Wordsworth was a foreward thinking, already noting the "revolution" that was happening as industrialization swept through England. In the late 1700s, the mechanization of many production systems and the new possibilities for trade helped to explode industry. People flocked to the cities for jobs in factories, knowing that they could make more money and better provide for their families than if they remained in the country. Rural and agricultural communities were changed forever by this emigration, as were family dynamics. Businesses and individuals were working longer and harder, and moving a much faster pace than was typical in pastoral England.
Wordsworth firmly believed that humanity was giving up its soul - and individuality - to the pursuit of money. "We have given our hearts away, a sordid boon!" The hearts became a part of the machinery of industry. When he says "we are out of tune", he is making a firm criticism of society's behavior. This is followed up by making what would have been at the time a controversial statement - that he would rather be a pagan (than a Christian) because, at least then, he would have harmony with nature and, thus, with himself.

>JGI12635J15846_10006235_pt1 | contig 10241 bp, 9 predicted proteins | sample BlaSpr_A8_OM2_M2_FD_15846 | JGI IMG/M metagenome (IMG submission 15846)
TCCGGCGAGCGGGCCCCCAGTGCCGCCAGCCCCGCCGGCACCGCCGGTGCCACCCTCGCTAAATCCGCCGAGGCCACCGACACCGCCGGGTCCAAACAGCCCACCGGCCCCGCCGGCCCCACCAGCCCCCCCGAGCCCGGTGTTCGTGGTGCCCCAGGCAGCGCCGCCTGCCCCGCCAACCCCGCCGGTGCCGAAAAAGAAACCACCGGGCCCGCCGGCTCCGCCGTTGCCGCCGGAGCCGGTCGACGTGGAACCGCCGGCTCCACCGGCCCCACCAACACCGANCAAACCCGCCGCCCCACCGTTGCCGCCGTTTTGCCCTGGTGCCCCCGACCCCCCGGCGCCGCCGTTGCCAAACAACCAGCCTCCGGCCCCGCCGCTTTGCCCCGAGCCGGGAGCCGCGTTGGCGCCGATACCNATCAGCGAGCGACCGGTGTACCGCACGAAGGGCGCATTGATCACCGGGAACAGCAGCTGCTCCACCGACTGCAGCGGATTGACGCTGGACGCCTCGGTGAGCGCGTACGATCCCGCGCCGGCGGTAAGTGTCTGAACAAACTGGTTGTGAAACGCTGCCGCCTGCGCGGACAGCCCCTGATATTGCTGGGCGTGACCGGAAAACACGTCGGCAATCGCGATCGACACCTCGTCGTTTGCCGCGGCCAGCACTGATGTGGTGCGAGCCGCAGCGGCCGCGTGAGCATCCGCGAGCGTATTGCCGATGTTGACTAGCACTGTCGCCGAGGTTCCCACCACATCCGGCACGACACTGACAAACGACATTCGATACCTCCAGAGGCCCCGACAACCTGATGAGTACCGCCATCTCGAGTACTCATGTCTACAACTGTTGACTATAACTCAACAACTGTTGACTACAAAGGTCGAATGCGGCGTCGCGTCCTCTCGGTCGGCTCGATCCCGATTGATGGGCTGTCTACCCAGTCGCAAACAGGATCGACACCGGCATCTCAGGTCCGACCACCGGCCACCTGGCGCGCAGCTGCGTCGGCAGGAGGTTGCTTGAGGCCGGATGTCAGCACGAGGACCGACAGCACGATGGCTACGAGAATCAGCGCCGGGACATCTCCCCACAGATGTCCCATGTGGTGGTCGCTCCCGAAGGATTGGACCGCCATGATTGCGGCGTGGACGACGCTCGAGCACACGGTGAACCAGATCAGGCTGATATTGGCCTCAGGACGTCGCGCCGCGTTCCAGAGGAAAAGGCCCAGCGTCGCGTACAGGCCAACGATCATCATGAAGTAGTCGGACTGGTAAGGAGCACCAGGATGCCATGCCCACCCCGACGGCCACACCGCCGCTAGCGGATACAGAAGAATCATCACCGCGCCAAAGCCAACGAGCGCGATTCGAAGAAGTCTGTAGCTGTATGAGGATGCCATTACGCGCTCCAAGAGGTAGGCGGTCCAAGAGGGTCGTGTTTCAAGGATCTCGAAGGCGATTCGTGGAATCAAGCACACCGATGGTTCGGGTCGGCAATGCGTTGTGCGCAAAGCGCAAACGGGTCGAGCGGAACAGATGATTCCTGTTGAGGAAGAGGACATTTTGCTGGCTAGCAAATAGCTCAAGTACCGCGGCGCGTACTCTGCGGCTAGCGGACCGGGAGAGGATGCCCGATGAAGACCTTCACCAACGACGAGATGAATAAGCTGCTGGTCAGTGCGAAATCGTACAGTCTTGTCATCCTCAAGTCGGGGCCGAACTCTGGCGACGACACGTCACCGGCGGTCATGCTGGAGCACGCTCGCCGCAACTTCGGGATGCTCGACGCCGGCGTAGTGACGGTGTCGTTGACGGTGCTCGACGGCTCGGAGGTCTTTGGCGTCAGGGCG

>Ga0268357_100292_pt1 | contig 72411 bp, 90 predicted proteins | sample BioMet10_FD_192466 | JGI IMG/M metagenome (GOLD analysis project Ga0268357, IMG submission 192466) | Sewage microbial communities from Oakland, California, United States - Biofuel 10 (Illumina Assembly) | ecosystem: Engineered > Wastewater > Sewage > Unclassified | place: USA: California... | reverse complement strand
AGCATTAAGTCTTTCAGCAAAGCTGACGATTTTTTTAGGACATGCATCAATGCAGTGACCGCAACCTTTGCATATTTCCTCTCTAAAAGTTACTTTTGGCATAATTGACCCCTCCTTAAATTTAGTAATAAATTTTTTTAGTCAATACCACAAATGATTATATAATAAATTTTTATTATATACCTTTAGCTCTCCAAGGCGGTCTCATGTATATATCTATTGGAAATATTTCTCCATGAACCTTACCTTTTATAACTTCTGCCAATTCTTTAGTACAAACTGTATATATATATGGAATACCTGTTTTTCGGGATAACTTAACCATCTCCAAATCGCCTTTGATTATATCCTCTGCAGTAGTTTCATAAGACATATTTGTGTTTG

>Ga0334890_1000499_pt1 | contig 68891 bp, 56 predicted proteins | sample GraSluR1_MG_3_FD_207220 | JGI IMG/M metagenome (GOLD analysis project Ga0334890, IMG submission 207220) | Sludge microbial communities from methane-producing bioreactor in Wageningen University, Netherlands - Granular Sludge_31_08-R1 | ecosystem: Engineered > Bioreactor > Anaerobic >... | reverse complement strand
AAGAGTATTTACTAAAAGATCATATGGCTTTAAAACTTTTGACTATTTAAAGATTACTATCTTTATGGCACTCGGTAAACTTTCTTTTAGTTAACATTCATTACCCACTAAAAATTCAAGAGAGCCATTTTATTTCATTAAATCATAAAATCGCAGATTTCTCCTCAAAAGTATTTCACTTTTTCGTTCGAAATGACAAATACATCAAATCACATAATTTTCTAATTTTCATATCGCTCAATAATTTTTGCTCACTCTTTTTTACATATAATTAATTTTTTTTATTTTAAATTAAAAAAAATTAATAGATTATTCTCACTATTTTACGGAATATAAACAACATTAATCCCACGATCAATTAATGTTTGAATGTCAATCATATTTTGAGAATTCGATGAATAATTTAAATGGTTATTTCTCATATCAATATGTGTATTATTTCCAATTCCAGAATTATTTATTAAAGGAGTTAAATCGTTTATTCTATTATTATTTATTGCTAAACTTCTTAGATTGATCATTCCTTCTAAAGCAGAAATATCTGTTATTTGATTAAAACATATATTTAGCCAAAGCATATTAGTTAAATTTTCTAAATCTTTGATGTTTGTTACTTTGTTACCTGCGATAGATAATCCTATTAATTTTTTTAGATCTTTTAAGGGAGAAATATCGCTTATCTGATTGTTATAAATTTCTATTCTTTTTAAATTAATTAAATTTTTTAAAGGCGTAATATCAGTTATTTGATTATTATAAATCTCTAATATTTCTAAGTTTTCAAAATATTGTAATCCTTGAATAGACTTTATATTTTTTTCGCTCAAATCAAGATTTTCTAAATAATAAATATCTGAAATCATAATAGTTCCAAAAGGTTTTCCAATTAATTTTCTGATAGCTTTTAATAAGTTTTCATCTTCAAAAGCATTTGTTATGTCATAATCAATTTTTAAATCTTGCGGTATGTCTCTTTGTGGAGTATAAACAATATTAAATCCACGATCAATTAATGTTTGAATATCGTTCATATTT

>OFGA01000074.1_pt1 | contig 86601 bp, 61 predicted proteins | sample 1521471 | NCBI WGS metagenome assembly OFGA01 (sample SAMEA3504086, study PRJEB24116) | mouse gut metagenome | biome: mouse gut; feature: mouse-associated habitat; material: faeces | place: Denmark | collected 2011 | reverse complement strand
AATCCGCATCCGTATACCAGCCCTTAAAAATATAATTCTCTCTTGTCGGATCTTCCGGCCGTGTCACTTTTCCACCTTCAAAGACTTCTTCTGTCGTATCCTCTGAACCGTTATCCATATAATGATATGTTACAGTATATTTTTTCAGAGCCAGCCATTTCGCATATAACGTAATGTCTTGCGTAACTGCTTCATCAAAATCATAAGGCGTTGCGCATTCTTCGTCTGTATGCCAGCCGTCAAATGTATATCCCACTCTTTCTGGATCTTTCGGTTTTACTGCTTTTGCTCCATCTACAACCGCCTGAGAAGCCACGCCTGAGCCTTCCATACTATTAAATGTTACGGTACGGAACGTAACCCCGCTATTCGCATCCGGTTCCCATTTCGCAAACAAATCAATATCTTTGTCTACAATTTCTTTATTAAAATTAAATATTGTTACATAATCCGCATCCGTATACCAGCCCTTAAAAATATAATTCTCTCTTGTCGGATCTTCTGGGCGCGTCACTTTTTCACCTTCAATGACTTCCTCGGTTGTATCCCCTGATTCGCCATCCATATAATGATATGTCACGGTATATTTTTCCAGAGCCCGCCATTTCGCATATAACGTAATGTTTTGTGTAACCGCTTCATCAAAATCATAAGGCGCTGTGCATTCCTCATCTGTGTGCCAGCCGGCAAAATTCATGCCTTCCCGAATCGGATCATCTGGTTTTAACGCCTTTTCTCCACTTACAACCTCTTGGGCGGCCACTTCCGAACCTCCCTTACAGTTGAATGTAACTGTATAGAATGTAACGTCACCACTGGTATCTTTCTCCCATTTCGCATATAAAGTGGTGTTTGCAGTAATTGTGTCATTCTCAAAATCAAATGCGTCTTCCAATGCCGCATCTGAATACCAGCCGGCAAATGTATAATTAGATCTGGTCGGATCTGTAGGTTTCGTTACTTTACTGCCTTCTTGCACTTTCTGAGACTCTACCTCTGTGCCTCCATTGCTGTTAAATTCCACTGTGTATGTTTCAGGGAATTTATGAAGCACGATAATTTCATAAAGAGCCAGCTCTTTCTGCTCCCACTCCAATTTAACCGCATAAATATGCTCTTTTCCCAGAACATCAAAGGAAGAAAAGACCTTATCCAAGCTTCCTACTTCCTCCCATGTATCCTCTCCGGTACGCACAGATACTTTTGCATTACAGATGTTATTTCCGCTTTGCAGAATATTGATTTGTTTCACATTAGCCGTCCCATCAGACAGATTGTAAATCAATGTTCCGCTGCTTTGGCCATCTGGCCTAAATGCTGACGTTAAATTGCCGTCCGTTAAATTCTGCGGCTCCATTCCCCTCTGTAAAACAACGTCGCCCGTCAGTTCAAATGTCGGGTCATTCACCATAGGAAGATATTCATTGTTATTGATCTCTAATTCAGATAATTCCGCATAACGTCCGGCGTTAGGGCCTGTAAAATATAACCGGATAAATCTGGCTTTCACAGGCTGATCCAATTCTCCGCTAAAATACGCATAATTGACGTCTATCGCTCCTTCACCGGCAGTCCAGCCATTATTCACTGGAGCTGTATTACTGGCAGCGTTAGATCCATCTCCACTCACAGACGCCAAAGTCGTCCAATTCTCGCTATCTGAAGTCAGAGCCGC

Wordsworth helps to usher in the Romantic era of literature with this poem, when many more authors will extol the virtues of respecting and "being at one" with nature.